SNP reiterates calls for action on Scottish limited partnerships in manifesto
The Scottish National Party (SNP) has made the abolition of Scottish limited partnerships a key plank of its armoury against tax evasion in its 2017 election manifesto
30 May 2017
Among the SNP’s headline pledges is to release £118bn of investment in public services by 2021-22, partly through ‘balancing the budget’, and partly through reintroducing the 50p additional rate of income tax.
‘Until such time as the Scottish Parliament controls the rules on income tax avoidance, there is a risk that an increase in the Additional Rate of income tax in Scotland alone would lead to a loss of revenue. However, we support an increase in the Additional Rate from 45p to 50p across the UK as a whole from 2018/19,’ the manifesto states.
The party also promises to oppose any rises to VAT and national insurance, and offers support for the reversal of the married couple’s allowance, the reversal of the reductions to the bank levy and the introduction of a tax on bankers’ bonuses.
On action against tax avoidance and evasion, the SNP is keen to scrap Scottish limited partnerships, which it says can be used for money laundering and tax evasion.
According to the Department of Business, Energy and Industrial Strategy (BEIS), between 2011 to 2012 and 2015 to 2016, the number of limited partnerships registered in Scotland increased by 237%. Registrations for limited partnerships registered in England, Wales and Northern Ireland for the same period was 42%.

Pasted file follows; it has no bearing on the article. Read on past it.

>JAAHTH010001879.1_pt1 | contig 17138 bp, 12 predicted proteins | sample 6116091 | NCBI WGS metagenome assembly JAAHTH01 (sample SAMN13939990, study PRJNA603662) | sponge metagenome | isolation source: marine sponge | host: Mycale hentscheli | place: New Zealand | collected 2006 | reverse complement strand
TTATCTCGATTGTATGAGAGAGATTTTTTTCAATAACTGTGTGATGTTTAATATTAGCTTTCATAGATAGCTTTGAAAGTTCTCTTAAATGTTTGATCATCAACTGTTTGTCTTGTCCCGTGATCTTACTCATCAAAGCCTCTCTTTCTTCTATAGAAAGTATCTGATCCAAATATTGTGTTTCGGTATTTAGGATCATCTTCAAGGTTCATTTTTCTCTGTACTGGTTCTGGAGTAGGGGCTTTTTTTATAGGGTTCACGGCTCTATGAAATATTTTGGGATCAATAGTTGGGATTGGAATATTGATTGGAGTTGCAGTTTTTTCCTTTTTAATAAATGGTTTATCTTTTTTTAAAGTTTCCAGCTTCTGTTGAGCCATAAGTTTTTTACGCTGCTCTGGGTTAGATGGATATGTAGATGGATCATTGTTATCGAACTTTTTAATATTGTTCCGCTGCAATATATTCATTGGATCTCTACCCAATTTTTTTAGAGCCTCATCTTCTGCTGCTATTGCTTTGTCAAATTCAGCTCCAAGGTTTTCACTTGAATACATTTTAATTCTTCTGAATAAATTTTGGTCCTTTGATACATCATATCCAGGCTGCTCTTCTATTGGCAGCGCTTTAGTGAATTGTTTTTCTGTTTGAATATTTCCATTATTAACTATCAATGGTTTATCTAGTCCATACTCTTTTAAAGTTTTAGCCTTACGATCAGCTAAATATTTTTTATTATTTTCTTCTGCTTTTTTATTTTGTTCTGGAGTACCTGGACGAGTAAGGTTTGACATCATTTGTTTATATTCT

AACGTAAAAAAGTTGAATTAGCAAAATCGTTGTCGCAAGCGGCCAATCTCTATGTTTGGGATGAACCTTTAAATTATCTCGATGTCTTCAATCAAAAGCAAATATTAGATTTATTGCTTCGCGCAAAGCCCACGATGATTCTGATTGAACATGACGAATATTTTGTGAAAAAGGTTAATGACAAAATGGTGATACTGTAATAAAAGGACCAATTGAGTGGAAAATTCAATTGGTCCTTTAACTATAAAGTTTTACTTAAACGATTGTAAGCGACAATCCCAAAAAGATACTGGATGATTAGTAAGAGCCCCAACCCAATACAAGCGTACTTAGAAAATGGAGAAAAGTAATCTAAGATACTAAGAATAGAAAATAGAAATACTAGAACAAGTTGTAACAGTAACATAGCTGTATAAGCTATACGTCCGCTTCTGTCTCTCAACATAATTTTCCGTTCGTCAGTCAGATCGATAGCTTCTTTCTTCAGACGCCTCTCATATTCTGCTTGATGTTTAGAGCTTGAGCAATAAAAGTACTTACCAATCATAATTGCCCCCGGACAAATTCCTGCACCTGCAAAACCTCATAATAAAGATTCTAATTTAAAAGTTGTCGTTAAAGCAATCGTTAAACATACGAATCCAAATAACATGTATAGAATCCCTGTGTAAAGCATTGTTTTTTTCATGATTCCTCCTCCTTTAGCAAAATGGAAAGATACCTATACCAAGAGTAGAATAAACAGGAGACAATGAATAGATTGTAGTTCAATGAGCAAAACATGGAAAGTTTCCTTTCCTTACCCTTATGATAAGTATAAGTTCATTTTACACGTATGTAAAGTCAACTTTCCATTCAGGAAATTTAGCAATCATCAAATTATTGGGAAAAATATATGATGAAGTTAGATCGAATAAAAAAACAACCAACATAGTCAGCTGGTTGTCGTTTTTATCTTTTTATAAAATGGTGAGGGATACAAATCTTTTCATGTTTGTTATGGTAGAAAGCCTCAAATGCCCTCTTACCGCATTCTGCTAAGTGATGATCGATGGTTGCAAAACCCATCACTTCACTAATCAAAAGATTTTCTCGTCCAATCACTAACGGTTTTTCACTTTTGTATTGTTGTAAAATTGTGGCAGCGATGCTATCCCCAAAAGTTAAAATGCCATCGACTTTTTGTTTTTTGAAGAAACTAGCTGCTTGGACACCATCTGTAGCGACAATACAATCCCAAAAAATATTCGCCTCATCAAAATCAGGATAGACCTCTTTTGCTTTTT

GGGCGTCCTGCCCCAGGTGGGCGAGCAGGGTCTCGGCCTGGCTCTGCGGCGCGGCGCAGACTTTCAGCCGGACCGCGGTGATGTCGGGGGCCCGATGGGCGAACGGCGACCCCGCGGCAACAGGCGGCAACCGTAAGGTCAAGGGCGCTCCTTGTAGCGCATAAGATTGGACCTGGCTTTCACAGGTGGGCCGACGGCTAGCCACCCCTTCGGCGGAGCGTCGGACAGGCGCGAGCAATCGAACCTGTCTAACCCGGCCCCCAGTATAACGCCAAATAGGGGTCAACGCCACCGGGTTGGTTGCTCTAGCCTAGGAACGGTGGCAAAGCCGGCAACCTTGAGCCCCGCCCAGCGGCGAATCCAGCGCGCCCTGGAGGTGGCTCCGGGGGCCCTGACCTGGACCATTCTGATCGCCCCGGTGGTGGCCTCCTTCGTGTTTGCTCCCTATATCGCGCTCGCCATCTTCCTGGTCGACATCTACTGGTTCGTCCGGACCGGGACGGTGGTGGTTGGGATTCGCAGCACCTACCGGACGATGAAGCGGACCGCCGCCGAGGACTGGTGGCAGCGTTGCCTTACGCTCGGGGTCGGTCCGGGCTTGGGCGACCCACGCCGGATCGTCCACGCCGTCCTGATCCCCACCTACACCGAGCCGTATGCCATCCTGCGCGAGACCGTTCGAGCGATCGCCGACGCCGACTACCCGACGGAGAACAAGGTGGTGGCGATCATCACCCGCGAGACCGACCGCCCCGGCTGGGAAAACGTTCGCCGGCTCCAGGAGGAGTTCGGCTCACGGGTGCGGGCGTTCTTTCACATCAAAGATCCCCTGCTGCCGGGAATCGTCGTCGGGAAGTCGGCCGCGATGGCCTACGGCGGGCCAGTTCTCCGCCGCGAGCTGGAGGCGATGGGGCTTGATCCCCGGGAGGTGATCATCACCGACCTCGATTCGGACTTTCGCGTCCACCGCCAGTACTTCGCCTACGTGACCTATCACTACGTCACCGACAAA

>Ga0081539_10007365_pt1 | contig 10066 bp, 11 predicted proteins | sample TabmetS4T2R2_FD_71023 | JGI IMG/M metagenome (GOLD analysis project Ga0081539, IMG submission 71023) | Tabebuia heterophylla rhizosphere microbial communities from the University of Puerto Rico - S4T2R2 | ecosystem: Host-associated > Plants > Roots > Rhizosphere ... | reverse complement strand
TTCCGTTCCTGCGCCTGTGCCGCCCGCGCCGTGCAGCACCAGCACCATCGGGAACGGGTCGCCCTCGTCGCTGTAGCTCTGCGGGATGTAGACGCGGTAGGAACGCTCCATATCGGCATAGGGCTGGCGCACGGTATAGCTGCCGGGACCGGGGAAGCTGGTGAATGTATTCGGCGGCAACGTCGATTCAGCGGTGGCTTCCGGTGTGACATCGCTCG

Unlike other limited partnerships, Scottish limited partnerships possesses a separate legal personality, allowing them to own assets, enter into contracts, sue or be sued, own property, borrow money and issue certain kinds of security. Typically, limited partnerships are not treated as separate legal personalities and as such are unable to exercise ownership or agency.
For tax purposes, Scottish limited partnerships are taxed as though they do not have a separate legal personality. No tax is payable by the partnership itself. Instead, the tax authorities look through the partnership structure and partners are taxed on their share of partnership income and gains arrived at in line with their profit-sharing ratios. Provided the partnership is not trading in the UK, however, no UK tax will be payable by non-UK resident partners.
‘When it was revealed that Scottish limited parternships were being used for criminal activity, fraud and tax avoidance, we knew we had to act fast to protect Scotland’s reputation as a world class place to do business,’ SNP MP for Kirkcaldy Roger Mullin said. ‘After repeatedly disregarding their duty to act, the Tories were eventually forced to do a U-turn and instigate a review into limited partnerships and criminality.’
Among its other key policies is a second referendum on Scottish independence 'at the end of Brexit'.
The SNP manifesto is available here.